Reports from China

May 15, 2008
Some access to earthquake-affected area is open, but companies remain cautious about reopening

David Lammie, editor of Yangtze Transport 2008 reports through his business partner who is traveling in China that as of May 15th, roads and national highways expressways and rail tracks within Chengdu have been badly damaged. There are no train services into Chengdu as of the 15th. The 312 National Highway leading to Chengdu has been repaired (312 is a 3,000- mile highway connecting Shanghai with Xinjiang). Some other roads leading to the disaster area have also been repaired. Relief has been able to be trucked in, but bad weather hampered the air drop of communication equipment. The routes to Chongqing have not been affected.

Toyota Motor Company, which operates a manufacturing plant in Chengdu offered the following statement:
Although we are unable to provide details regarding the current status of our suppliers and the state of the logistics infrastructure, I hope you will find the following update of some reference.

Regarding the production-stoppage situation, we have decided to extend the suspension of production at our Sichuan operation today (May 15), as well, for both the first and second shifts. As of the end of what would have been the second shift of May 14, the stoppage has affected the production of 200 vehicles. Regarding production on May 16, we intend to make a decision on May 16.

Our utmost concern at the moment is respect for life. Although we have been able to confirm the well-being of our employees at our Sichuan operation, we are still in the process of checking on the well-being of the employees of related companies, including suppliers, etc. At the same time, we are, and will continue, doing what we can to support disaster recovery efforts. To this end, we have provided 10 million yuan ($1.43 million) and 10 Land Cruiser Prados through a local NPO.

Within our plant, the safety of our employees is top priority. We are currently inspecting a crack in the paint line to determine whether safety requirements can be satisfactorily met and to determine whether the damage will have an effect on our production quality. In relation to quality, we also need more time to check on whether our various production-process inspection apparatus can perform accurately within the required range of preciseness. We will not attempt to resume production until we are fully confident when it comes to both the safety of our workers and the maintenance of our quality.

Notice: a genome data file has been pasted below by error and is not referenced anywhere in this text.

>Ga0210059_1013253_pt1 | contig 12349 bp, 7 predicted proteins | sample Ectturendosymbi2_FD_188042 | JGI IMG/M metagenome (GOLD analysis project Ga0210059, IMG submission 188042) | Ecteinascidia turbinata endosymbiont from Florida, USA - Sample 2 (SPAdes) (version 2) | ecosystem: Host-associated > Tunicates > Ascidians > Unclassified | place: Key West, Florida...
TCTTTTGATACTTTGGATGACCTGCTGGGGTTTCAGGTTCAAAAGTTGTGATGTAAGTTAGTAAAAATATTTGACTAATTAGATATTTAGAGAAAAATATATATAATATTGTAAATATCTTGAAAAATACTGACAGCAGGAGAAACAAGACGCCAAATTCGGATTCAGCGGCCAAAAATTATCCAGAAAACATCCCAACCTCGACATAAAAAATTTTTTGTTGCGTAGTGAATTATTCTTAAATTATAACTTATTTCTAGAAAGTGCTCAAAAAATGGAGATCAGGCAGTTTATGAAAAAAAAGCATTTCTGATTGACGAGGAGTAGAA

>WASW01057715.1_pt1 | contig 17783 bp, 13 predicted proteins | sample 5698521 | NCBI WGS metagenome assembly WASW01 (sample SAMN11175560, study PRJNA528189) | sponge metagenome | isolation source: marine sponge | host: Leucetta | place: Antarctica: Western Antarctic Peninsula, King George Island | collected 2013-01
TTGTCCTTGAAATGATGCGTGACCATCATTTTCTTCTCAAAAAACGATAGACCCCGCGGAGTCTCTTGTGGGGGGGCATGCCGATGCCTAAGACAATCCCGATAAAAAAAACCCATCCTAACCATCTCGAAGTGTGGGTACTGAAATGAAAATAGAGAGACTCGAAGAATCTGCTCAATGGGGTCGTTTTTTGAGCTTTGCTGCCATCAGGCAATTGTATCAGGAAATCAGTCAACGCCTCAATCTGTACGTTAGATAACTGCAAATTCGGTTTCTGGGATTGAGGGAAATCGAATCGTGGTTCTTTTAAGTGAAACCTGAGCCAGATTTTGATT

Another requirement for resuming production (as you are well aware) is the status of our suppliers and the state of the logistics infrastructure. Regarding both, all we can say at this point is that there are still numerous elements that we need to survey and inspect. We can provide no details on this broader aspect of our production operations.

In other reports, the China National Petroleum Corp. had reopened a petroleum products pipeline that supplies oil products to Sichuan and central China. The pipeline linking Lanzhou Petrochemical Corp., in northwestern China’s Gansu province, and Sichuan had been closed down until it examined for damage.

Sichuan has no major refineries. Petroleum products are supplied to the region through PetroChina’s 1,240-km pipeline.

In another report, the earthquake damaged a rail link between Shaanxi and Chengdu, derailing a cargo train. The fuel being carried on the train burst into flames, but no casualties were reported.

The China Oil and Gas Monitor also reported that PetroChina and Sinopec had arranged oil transportation by truck, but landslides had blocked roads to the affected areas and most of the access routes had been closed, making such deliveries highly difficult.